Additionally, MCPA inhibits acyl-CoA dehydrogenases. Inhibition of butyryl CoA dehydrogenase stops the oxidation of long-chain fatty acids at the level of hexanoyl CoA and butyryl CoA, causing decreased production of nicotinamide adenine dinucleotide (NADH) and acetyl CoA. Their lowered concentration further inhibits gluconeogenesis. Hypoglycin A does not affect insulin release or serum insulin levels in animal models.

It is postulated that increased concentrations of glutaric acid may have an inhibitory effect on glutamic acid decarboxylase, causing a decrease in GABA production and an increase in concentration of glutamate. This mechanism can explain the proconvulsive effect of hypoglycin A.



Causes include ingestion of unripe ackee fruit, canned ackee fruit, ackee fruit that has been forcibly opened or water in which unripe ackee fruit has been cooked.

The matured fruit is considered a staple food prepared by cooking or roasting among poor and often undernourished populations in West Africa,  and endemic encephalopathy associated with ingestion of unripe ackee fruit has been reported. Undernutrition is thought to increase susceptibility to ackee poisoning and the severity of the disease. Even at the lower levels of hypoglycin found in the arils, daily ingestion can produce a cumulative and delayed hypoglycemic effect that can be lethal in starving children. [5]



The true incidence of ackee poisoning is unknown. Cases have been reported after consumption of fruit illegally shipped or transported by travelers. Several isolated, nonfatal cases have been reported in Ohio, Connecticut, and New York.

In 2000, the US lifted a decades-old ban on the importation of ackee fruit. More recently, the Food and Drug Administration (FDA) is considering modifying the importation of ackee. Research by Whitaker et al has led to evaluation of sampling plans to detect hypoglycin A in ackee fruit. This research will help the FDA to develop a cost-effective monitoring program to reduce lots of misclassified product and to increase consumer safety. [6, 7]

Jamaica: Although endemic to Jamaica, the epidemiology of ackee poisoning is not well characterized. The true incidence is likely underreported. Incidence has been estimated at 2 cases per 100,000 annually for persons younger than 15 years and 0.4 case per 100,000 persons annually for those older than 15 years. [8]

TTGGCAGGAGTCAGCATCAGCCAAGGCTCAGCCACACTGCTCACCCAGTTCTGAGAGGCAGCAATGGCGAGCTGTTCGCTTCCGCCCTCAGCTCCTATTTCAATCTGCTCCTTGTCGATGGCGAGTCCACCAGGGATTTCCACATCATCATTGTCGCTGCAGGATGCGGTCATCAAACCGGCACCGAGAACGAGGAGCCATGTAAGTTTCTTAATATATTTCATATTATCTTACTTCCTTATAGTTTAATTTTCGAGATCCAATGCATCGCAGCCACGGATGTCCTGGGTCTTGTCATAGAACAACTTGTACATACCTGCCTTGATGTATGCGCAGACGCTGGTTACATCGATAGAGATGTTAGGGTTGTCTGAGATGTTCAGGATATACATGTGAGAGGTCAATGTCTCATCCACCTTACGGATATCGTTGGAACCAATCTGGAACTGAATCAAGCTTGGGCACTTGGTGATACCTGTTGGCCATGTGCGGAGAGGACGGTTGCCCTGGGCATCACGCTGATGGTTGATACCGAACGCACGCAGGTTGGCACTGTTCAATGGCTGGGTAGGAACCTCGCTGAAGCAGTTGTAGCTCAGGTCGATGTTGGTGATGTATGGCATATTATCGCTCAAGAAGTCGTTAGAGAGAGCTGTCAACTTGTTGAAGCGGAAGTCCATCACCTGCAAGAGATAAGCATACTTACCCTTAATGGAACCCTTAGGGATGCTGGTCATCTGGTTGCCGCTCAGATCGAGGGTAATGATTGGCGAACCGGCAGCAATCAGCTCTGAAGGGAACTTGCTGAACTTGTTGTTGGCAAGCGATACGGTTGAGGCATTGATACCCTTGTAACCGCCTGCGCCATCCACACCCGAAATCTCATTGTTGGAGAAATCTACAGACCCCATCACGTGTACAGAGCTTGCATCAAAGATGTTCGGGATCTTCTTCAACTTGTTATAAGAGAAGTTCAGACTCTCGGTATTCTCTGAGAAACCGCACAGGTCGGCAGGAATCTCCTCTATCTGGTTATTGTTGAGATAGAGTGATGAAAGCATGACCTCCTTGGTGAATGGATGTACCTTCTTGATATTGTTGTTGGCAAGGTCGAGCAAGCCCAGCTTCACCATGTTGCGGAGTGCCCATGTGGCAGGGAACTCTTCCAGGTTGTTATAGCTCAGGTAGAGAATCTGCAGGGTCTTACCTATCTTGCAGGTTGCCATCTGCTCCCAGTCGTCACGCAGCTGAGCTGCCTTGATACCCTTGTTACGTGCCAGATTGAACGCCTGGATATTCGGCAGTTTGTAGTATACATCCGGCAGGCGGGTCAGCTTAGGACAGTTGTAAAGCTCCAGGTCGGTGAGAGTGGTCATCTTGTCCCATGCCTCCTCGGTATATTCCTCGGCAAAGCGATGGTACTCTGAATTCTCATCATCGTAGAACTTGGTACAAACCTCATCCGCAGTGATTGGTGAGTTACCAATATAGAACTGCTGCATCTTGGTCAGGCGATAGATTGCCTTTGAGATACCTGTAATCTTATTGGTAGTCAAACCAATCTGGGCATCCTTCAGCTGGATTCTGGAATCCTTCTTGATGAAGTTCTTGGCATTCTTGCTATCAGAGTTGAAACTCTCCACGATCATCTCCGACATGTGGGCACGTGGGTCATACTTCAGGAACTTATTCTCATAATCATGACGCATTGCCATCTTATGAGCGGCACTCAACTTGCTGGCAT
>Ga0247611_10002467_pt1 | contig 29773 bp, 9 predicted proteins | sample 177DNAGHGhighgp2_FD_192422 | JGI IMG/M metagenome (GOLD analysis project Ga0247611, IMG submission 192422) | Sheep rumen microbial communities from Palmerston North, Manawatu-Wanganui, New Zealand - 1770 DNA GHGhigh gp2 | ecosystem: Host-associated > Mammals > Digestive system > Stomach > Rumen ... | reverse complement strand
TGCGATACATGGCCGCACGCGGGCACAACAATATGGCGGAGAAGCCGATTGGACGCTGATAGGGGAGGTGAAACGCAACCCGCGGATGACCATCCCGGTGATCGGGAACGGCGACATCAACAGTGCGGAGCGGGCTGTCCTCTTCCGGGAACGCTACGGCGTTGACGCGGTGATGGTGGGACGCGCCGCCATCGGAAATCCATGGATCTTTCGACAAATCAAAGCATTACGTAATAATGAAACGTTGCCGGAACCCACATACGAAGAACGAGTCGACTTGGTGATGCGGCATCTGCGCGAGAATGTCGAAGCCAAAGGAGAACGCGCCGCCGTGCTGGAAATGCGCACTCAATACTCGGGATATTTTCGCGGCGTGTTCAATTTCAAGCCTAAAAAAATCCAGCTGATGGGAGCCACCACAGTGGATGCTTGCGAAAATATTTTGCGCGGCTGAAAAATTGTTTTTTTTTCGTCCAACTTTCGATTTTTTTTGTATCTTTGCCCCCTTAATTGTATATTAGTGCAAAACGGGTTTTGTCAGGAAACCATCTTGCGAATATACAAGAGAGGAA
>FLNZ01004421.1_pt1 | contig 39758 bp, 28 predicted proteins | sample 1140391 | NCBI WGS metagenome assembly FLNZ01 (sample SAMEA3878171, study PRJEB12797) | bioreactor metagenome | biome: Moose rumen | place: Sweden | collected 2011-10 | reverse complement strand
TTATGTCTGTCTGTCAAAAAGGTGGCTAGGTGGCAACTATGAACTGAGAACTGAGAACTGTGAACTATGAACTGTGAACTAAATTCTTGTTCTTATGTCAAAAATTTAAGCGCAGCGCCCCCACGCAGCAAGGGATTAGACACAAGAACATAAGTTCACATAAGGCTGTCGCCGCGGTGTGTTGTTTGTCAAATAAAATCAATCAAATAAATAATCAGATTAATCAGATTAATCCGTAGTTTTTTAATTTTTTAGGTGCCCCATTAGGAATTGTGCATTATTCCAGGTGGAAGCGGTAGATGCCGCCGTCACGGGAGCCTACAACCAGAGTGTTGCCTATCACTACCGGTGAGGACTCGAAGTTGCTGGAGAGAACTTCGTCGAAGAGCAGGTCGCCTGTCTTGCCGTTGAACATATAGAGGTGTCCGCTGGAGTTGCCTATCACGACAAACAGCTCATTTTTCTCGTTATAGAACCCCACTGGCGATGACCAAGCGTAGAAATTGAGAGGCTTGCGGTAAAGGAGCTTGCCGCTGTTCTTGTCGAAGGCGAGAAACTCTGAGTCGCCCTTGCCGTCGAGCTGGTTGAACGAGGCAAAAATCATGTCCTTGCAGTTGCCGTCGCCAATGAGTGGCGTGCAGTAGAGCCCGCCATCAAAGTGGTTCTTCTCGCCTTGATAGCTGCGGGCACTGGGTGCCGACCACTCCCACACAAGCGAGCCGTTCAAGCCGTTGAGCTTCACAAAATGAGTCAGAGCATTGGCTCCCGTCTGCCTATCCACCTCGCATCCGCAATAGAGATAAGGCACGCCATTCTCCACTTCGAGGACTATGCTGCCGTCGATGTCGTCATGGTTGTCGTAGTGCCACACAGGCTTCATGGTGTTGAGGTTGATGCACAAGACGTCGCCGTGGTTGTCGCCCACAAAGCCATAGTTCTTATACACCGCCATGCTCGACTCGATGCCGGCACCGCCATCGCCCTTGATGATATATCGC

West Africa: Based on recent epidemics, the incidence in children aged 2-6 years is estimated to be about 40 cases per 100,000 population.

Other: Most cases occur in developing nations in Africa and the Caribbean. Incidence rates in other areas have not been well studied.

Reported cases in Africa, Jamaica, and Haiti occurred in blacks.

In reported cases, no difference in sex distribution was noted.

Poisoning is more common in persons younger than 15 years, and severe poisoning is more common in the pediatric population.



Prognosis is good if unripe ackee fruit ingestion is promptly recognized and appropriately managed; however, deaths do occur. Ackee poisoning has killed an estimated 5,000 people since 1886. Children are more likely than adults to experience fatal complications of ackee poisoning. The most well-studied epidemics have been in Haiti, Jamaica, and West Africa.

Jamaica: Large-scale poisonings reach epidemic proportions typically during the winter months. Between January 1989 and July 1991, 28 patients reported symptoms of ackee poisoning. Six of 28 patients died. The most common symptoms were vomiting, coma, and seizures. Seven of the patients had confirmed hypoglycemia. Most of the cases occurred between January and March. [8]

West Africa: In 1998, in Burkina Faso, an epidemic of fatal encephalopathy was linked to ackee poisoning. Between January and May of 1998, 29 children aged 2-6 years died. The clinical presentation was similar to that of Jamaican vomiting sickness and toxic hypoglycemic syndrome; the most common symptoms included hypotonia, convulsions, and coma. [9]

Haiti: From November 2000 to March 2001, 60 cases with symptoms consistent of ackee poisoning (ie, continuous vomiting, abdominal pain, loss of consciousness, convulsions within 24 h) were recorded in 2 districts of Haiti's Northern Province. Retrospective analysis confirmed 31 of the 80 cases were related to consumption of ackee fruit. The mean age of the victims ranged from 6 months to 88 years, with a median of 7 and an average of 16. The case-fatality rate was 52%. [10]